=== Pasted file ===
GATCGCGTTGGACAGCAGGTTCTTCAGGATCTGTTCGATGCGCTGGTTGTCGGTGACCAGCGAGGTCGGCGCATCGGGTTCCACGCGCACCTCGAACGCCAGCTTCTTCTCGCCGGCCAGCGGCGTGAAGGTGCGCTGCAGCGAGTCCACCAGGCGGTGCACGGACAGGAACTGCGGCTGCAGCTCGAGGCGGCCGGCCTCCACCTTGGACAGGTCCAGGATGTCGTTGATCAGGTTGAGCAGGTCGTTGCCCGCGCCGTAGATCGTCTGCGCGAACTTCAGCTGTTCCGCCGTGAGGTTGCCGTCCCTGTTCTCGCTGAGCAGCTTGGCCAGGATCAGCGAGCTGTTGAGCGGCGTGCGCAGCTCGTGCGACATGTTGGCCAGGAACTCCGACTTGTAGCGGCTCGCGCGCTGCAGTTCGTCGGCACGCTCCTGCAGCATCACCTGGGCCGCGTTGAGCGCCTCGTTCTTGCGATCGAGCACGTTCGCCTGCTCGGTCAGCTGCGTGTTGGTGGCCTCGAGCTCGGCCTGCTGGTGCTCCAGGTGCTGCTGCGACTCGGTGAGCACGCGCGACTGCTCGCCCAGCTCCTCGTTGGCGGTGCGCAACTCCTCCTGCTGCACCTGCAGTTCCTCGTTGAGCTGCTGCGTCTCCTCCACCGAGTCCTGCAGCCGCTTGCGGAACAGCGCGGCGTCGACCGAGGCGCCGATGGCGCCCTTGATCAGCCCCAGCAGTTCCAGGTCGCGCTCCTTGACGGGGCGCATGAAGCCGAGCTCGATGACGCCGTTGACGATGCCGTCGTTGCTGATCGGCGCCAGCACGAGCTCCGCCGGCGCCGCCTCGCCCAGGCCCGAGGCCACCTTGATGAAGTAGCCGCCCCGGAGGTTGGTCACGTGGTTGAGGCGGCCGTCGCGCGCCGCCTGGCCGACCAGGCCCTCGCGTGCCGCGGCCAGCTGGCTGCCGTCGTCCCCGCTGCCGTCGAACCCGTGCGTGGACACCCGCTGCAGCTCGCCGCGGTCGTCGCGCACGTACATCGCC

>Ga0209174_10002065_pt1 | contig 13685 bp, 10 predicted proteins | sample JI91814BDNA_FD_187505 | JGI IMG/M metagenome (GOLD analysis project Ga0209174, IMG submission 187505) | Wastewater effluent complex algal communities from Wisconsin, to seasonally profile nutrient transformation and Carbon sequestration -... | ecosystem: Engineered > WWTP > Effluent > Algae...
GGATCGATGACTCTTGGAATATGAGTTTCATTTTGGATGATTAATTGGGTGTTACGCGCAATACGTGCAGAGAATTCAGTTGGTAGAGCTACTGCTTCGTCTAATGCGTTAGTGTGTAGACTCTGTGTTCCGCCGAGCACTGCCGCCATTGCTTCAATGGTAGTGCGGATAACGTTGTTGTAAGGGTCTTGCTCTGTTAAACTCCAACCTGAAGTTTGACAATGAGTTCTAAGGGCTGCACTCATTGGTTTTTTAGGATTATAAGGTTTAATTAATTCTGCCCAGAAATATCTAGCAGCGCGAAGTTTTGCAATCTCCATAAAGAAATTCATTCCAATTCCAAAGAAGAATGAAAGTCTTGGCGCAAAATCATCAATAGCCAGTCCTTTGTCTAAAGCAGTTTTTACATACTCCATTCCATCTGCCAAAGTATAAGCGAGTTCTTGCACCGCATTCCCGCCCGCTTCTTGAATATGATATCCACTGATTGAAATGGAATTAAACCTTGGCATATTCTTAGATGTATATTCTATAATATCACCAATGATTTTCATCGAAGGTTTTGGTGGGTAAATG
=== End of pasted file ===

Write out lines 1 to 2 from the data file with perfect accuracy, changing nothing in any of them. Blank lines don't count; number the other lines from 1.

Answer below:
GATCGCGTTGGACAGCAGGTTCTTCAGGATCTGTTCGATGCGCTGGTTGTCGGTGACCAGCGAGGTCGGCGCATCGGGTTCCACGCGCACCTCGAACGCCAGCTTCTTCTCGCCGGCCAGCGGCGTGAAGGTGCGCTGCAGCGAGTCCACCAGGCGGTGCACGGACAGGAACTGCGGCTGCAGCTCGAGGCGGCCGGCCTCCACCTTGGACAGGTCCAGGATGTCGTTGATCAGGTTGAGCAGGTCGTTGCCCGCGCCGTAGATCGTCTGCGCGAACTTCAGCTGTTCCGCCGTGAGGTTGCCGTCCCTGTTCTCGCTGAGCAGCTTGGCCAGGATCAGCGAGCTGTTGAGCGGCGTGCGCAGCTCGTGCGACATGTTGGCCAGGAACTCCGACTTGTAGCGGCTCGCGCGCTGCAGTTCGTCGGCACGCTCCTGCAGCATCACCTGGGCCGCGTTGAGCGCCTCGTTCTTGCGATCGAGCACGTTCGCCTGCTCGGTCAGCTGCGTGTTGGTGGCCTCGAGCTCGGCCTGCTGGTGCTCCAGGTGCTGCTGCGACTCGGTGAGCACGCGCGACTGCTCGCCCAGCTCCTCGTTGGCGGTGCGCAACTCCTCCTGCTGCACCTGCAGTTCCTCGTTGAGCTGCTGCGTCTCCTCCACCGAGTCCTGCAGCCGCTTGCGGAACAGCGCGGCGTCGACCGAGGCGCCGATGGCGCCCTTGATCAGCCCCAGCAGTTCCAGGTCGCGCTCCTTGACGGGGCGCATGAAGCCGAGCTCGATGACGCCGTTGACGATGCCGTCGTTGCTGATCGGCGCCAGCACGAGCTCCGCCGGCGCCGCCTCGCCCAGGCCCGAGGCCACCTTGATGAAGTAGCCGCCCCGGAGGTTGGTCACGTGGTTGAGGCGGCCGTCGCGCGCCGCCTGGCCGACCAGGCCCTCGCGTGCCGCGGCCAGCTGGCTGCCGTCGTCCCCGCTGCCGTCGAACCCGTGCGTGGACACCCGCTGCAGCTCGCCGCGGTCGTCGCGCACGTACATCGCC

>Ga0209174_10002065_pt1 | contig 13685 bp, 10 predicted proteins | sample JI91814BDNA_FD_187505 | JGI IMG/M metagenome (GOLD analysis project Ga0209174, IMG submission 187505) | Wastewater effluent complex algal communities from Wisconsin, to seasonally profile nutrient transformation and Carbon sequestration -... | ecosystem: Engineered > WWTP > Effluent > Algae...